Privacy and Civil Liberties Oversight Board Urged to Help Curtail NSA’s Section 702 Spying on U.S. Persons

On April 11, TCP filed public comments with the Privacy and Civil Liberties Oversight Board on the operation of NSA surveillance programs under Section 702 of the Foreign Intelligence Surveillance Act.  Section 702 is a provision of FISA that is designed to facilitate the acquisition of foreign intelligence information concerning non-U.S. persons located outside the United States.  No one inside the United States, and no U.S. citizens currently in or out of the country, may be “intentionally” targeted under the law.

However, media reports about documents obtained from former government security contractor Edward Snowden, recently declassified opinions of the secret FISA Court, and the testimony of government officials themselves strongly suggest that surveillance conducted by the National Security Agency as part of its PRISM and upstream collection programs goes well beyond these limits.  In fact, foreign intelligence surveillance under these programs authorized by Section 702 involves warrantless searches of tens of thousands of communications to which U.S. citizens and residents are a party in clear violation of the Fourth Amendment.  PRISM directly collects data stored by internet service providers, while upstream collection involves the acquisition of internet communications as they travel over fiber optic cables from one data center to another.

In its comments, TCP said the NSA makes presumptions that err on the side of expanding the scope of its data collection, increasing the risk of “incidental collection” of U.S. person communications.  For example, to intentionally target a person for surveillance, an NSA analyst need have only 51% confidence that the target is a foreign national.  And in the absence of actual knowledge as to whether a target is a U.S. person or is in the United States, NSA presumes that person to be a non-U.S. person unless the person can be positively identified otherwise.  Moreover, NSA’s overly broad definition of “foreign intelligence” results in the collection of massive amounts of data with only a remote connection to the underlying purpose for which the law authorizes data collection.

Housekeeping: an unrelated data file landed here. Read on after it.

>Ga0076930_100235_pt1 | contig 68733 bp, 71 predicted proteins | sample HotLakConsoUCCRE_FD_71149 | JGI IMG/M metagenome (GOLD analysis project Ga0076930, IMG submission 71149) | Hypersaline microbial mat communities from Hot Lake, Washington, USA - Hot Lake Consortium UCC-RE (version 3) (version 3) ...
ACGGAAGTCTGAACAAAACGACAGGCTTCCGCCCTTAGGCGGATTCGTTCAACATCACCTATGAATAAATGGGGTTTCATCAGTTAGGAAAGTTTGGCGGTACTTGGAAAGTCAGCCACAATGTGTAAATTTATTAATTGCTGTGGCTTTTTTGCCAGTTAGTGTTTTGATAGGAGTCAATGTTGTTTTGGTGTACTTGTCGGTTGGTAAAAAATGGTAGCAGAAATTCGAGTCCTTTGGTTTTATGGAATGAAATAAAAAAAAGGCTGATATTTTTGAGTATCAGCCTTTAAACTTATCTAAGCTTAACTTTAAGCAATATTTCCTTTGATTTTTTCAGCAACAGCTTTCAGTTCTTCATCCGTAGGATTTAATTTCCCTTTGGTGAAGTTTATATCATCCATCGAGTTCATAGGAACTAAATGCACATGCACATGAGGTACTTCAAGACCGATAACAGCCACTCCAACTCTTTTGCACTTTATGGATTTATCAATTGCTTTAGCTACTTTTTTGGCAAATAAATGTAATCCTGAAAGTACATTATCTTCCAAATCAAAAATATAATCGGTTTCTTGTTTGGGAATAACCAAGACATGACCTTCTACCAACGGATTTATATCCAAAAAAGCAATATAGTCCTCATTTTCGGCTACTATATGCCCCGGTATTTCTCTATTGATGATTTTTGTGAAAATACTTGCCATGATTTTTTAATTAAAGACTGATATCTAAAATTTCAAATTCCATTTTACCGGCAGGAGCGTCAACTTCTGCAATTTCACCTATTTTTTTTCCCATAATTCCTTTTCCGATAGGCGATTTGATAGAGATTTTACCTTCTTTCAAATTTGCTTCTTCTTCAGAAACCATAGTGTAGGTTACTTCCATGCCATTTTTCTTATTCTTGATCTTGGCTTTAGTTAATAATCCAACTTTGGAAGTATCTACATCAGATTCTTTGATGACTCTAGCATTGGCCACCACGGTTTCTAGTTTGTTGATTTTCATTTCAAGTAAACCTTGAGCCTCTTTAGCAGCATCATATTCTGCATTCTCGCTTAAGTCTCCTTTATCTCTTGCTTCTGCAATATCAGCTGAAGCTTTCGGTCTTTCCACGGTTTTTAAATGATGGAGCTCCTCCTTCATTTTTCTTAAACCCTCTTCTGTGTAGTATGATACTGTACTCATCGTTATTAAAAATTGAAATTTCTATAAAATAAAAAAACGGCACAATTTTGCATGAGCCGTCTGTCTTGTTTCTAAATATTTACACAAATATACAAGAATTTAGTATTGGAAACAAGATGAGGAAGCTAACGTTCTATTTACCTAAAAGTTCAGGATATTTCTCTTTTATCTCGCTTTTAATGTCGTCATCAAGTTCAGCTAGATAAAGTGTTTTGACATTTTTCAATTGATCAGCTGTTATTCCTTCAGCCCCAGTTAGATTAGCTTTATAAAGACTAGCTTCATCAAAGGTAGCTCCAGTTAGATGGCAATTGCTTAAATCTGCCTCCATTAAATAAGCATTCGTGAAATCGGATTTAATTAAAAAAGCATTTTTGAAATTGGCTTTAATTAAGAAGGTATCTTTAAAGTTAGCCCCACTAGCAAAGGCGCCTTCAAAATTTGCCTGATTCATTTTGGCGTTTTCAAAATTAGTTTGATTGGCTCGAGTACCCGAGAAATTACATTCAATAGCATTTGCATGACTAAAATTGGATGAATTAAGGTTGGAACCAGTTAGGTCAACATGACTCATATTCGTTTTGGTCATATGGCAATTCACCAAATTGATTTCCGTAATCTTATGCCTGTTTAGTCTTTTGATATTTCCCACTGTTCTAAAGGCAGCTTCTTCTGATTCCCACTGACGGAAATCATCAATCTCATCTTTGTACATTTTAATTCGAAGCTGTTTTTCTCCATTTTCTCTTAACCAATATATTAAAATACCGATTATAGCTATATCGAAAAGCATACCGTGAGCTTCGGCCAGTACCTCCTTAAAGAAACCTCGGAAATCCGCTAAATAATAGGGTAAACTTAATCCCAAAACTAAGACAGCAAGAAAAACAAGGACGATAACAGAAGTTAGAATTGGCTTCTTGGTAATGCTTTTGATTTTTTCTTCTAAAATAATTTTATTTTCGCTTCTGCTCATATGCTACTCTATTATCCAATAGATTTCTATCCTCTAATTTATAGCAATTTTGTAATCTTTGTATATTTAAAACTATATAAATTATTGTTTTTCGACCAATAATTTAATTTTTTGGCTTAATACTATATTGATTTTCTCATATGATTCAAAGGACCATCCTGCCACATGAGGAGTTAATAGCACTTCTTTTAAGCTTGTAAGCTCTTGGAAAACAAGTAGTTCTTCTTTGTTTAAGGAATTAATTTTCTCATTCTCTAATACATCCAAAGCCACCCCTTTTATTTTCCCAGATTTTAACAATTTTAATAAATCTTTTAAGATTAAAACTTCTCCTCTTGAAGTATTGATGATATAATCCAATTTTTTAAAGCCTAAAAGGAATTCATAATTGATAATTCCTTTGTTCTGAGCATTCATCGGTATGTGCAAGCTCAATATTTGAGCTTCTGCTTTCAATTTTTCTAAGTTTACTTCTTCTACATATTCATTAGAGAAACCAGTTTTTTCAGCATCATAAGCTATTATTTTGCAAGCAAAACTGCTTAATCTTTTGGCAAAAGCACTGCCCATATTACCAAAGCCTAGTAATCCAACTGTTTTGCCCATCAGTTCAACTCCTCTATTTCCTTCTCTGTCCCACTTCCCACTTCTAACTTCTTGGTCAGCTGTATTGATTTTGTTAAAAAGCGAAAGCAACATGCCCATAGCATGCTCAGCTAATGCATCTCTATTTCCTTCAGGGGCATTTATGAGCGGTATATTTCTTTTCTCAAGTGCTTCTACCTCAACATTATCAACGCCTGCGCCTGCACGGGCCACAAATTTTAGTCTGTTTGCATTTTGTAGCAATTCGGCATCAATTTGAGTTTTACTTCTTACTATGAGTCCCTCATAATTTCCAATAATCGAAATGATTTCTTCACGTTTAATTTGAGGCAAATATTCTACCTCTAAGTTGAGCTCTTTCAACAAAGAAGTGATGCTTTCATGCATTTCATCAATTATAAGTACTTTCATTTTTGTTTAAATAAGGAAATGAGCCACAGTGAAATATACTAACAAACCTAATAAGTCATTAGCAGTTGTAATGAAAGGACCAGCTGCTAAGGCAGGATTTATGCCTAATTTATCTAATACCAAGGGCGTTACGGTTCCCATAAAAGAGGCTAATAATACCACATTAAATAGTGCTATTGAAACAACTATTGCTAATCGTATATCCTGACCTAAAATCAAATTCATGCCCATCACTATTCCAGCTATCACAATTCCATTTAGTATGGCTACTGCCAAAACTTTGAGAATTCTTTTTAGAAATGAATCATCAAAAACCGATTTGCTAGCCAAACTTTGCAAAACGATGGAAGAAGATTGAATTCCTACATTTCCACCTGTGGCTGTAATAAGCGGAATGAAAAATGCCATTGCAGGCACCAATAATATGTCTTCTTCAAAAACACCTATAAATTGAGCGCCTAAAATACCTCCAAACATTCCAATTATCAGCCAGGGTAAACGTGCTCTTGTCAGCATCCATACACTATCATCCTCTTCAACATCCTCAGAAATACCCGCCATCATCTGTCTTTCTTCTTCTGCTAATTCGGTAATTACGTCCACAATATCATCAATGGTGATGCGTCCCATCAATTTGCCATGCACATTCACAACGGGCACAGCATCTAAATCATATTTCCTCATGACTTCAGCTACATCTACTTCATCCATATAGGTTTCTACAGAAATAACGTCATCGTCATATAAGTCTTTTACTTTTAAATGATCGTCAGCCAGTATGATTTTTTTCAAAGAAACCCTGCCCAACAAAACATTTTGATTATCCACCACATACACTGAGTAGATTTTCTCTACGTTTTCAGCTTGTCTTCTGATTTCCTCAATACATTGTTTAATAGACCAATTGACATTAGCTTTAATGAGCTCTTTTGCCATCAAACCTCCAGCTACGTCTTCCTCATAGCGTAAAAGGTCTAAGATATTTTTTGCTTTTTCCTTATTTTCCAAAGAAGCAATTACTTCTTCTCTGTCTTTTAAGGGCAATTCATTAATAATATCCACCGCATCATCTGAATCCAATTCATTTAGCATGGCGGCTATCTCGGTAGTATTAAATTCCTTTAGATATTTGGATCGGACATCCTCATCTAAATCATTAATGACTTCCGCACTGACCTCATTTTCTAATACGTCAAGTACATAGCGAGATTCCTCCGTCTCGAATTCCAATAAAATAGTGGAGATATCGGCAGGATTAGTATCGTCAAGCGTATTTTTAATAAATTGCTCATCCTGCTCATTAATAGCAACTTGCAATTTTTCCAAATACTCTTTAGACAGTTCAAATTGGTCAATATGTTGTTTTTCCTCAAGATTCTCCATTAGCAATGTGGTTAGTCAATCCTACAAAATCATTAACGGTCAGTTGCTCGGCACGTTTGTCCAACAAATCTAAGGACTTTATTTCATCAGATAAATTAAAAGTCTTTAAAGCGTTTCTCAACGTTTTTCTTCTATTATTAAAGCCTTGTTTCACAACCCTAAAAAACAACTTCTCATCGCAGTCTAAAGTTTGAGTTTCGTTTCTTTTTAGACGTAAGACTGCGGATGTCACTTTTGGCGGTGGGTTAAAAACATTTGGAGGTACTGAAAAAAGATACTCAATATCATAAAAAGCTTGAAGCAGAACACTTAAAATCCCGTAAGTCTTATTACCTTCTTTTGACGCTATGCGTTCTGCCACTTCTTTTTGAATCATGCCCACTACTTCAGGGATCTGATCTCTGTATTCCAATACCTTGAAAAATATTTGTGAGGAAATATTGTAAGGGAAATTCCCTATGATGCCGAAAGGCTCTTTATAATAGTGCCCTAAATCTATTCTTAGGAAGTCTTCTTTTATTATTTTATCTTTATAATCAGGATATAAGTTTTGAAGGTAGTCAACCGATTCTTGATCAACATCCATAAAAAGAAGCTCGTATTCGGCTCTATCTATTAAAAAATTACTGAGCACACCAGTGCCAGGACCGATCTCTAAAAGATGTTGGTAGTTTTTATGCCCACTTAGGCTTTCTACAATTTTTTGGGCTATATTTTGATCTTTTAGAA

TCP urged the PCLOB to recommend a narrower definition of “foreign intelligence” that would eliminate collection of communications under Section 702 that have no relevance to national security risks.   It asked the PCLOB to recommend tighter standards for purging data collected “incidentally” under Section 702 that affects U.S. persons and foreign nationals who are not legitimate targets.  And it asked PCLOB to recommend an end to warrantless searches of Americans’ communications for any purpose other than a life-threatening emergency.  TCP also urged the PCLOB to recommend more transparency and oversight of any aspects of the programs that remain secret.

The comments filed with the PCLOB reaffirm TCP’s policy position that national security programs must cease to operate outside of the Fourth Amendment’s safeguards.  The PCLOB is expected to release its report and recommendations on the Section 702 programs later in the year.

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